A Raisin in the Sun
How we cite our quotes:
…Mama, you know it’s all divided up. Life is. Sure enough. Between the takers and the "tooken." (He laughs) I’ve figured it out finally…People like Willy Harris, they don’t never get "tooken." And you know why the rest of us do? ‘Cause we all mixed up. Mixed up bad. We get to looking ‘round for the right and the wrong; and we worry about it and cry about it and stay up nights trying to figure out ‘bout the wrong and the right of things all the time… And all the time, man, them takers is out there operating, just taking and taking. (3.1.89)
Embittered by Willy's backstabbing, Walter decides he can trust no one, white or black. In a moment of false lucidity, Walter decides that integrity is overrated.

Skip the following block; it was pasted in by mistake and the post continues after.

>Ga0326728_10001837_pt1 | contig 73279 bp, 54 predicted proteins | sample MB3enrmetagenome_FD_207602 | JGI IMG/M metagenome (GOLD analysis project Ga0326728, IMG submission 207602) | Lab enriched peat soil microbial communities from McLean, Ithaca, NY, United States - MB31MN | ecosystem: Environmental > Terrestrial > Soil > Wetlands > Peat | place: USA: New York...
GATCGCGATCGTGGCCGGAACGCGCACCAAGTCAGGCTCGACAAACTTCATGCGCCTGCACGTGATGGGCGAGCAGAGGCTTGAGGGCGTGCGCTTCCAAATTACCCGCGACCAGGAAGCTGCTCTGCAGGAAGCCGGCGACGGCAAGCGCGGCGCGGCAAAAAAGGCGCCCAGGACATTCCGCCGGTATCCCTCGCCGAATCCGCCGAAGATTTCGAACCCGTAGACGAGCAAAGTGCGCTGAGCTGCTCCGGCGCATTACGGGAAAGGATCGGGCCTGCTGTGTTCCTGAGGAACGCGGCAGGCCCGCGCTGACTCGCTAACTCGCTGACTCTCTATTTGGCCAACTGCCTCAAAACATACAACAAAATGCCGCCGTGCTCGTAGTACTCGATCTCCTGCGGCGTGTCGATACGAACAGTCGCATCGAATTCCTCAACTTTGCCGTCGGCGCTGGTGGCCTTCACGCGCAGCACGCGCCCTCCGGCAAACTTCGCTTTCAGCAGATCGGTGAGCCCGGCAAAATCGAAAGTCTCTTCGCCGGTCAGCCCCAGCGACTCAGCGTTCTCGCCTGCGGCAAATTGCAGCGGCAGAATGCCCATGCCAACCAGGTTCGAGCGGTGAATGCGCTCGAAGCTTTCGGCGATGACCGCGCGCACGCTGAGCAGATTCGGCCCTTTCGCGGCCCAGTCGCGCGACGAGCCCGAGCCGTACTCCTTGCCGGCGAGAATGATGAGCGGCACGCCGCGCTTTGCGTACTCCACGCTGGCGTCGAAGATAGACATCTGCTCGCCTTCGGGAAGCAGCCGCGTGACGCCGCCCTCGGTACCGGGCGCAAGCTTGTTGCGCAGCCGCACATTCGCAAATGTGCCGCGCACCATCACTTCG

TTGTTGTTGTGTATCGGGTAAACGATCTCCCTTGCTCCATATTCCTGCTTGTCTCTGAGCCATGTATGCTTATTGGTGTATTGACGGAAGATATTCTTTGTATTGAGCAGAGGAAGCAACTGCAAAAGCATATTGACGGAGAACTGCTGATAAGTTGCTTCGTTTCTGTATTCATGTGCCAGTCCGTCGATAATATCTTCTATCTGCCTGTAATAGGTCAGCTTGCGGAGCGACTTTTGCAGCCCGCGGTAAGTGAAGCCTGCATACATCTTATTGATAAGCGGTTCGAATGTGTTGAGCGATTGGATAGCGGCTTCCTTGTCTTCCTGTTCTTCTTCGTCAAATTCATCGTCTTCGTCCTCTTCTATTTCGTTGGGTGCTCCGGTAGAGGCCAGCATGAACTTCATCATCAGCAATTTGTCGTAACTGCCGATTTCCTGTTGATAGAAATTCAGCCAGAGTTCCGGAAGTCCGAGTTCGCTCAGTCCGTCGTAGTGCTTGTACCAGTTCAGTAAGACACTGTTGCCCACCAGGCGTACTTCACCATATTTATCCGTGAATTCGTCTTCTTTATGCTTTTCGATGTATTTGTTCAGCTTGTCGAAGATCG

…There ain’t no causes – there ain’t nothing but taking in this world, and he who takes most is smartest – and it don’t make a damn bit of difference how. (3.1.94)
In an unjust world, the unjust succeed. After humiliating himself and disappointing his family, Walter changes his moral stance to adapt to those around him.
Nigeria. Home. (Coming to her with genuine romantic flippancy) I will show you our mountains and our stars; and give you cool drinks from gourds and teach you the old songs and the ways of our people – and, in time, we will pretend that – (Very softly) – you have only been away for a day. Say that you’ll come (He swings her around and takes her in his arms in a kiss which proceeds in passion) (3.155)
Asagai wants Beneatha to return to the place he considers home for all black people. He says that eventually it will be like she was always there. What do you think about this? How easy would it be for Beneatha, an American born and raised, to integrate into Nigerian society?